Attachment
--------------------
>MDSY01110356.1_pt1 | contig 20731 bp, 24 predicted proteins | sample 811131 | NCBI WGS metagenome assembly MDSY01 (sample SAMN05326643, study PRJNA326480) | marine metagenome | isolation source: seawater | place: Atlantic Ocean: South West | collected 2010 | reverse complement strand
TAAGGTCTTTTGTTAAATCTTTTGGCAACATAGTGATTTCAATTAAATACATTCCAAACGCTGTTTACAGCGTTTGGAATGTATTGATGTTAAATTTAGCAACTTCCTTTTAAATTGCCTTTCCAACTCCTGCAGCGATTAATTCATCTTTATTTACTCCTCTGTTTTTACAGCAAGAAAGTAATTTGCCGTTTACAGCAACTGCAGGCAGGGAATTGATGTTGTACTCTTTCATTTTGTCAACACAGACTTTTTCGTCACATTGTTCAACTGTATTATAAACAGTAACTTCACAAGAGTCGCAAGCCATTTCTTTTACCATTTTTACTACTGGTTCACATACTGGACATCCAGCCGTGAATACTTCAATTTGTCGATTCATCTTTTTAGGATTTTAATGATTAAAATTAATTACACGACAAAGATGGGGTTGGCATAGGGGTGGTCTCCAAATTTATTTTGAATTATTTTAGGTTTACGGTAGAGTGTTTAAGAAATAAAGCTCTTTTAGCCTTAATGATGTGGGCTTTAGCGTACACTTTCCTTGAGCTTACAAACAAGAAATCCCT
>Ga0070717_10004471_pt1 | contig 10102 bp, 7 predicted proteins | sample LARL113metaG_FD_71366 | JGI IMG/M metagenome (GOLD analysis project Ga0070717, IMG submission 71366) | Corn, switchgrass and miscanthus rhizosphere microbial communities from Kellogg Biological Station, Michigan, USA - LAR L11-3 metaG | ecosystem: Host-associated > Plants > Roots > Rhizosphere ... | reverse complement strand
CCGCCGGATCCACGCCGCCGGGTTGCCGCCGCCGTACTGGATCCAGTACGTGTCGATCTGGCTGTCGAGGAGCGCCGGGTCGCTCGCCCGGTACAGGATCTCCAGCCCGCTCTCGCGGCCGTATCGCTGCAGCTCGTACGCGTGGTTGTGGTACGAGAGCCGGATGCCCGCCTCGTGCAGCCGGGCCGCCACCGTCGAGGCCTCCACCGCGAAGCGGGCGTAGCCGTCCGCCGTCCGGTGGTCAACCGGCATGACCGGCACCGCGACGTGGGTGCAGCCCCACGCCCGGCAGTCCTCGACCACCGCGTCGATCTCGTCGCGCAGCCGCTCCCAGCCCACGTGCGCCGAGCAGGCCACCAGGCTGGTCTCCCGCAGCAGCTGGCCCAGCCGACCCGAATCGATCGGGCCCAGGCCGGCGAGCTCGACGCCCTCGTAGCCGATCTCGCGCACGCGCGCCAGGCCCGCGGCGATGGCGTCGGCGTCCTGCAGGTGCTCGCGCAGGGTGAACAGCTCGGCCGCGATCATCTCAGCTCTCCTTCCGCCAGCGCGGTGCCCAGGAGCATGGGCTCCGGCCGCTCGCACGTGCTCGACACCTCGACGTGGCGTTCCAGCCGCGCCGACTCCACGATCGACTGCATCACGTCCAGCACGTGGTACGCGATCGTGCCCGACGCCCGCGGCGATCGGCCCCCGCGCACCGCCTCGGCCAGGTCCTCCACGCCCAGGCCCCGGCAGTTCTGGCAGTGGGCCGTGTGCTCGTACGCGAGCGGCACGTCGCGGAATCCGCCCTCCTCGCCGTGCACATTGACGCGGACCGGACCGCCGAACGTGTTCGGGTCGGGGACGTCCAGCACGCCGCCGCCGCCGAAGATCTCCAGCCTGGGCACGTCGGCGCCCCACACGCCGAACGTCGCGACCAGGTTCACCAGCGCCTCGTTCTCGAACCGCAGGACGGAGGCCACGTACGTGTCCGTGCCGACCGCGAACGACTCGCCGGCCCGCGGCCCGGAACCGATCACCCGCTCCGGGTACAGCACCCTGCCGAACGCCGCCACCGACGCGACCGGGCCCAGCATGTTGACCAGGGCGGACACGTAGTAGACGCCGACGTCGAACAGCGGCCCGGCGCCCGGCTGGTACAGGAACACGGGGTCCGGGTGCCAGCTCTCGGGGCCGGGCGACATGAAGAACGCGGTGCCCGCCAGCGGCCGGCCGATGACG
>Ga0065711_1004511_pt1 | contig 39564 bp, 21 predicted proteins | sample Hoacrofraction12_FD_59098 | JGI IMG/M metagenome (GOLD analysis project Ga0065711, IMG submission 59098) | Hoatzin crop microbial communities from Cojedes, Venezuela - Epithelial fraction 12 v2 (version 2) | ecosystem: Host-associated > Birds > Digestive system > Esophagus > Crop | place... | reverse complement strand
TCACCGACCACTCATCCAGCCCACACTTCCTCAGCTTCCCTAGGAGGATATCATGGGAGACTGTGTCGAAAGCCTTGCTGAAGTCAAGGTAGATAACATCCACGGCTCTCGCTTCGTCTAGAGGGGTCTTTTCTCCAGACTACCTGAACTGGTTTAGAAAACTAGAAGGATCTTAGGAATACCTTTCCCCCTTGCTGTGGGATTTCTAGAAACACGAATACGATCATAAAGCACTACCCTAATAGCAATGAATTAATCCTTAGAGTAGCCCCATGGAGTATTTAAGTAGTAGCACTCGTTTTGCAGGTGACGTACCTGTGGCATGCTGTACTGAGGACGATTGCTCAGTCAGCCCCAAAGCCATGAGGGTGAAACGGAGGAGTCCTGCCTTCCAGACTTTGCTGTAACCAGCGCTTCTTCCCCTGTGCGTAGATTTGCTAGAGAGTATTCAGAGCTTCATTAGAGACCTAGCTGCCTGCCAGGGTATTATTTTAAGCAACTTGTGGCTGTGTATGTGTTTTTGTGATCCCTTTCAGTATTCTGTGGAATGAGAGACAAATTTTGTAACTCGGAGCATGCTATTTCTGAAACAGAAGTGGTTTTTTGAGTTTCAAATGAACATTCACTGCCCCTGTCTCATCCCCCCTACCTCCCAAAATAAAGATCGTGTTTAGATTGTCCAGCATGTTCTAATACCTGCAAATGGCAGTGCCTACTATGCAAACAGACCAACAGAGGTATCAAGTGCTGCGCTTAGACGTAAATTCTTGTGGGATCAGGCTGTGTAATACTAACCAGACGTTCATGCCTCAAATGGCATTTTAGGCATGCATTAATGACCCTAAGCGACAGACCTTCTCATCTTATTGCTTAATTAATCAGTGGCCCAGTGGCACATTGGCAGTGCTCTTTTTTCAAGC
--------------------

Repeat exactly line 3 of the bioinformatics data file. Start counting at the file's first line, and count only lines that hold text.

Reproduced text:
>Ga0070717_10004471_pt1 | contig 10102 bp, 7 predicted proteins | sample LARL113metaG_FD_71366 | JGI IMG/M metagenome (GOLD analysis project Ga0070717, IMG submission 71366) | Corn, switchgrass and miscanthus rhizosphere microbial communities from Kellogg Biological Station, Michigan, USA - LAR L11-3 metaG | ecosystem: Host-associated > Plants > Roots > Rhizosphere ... | reverse complement strand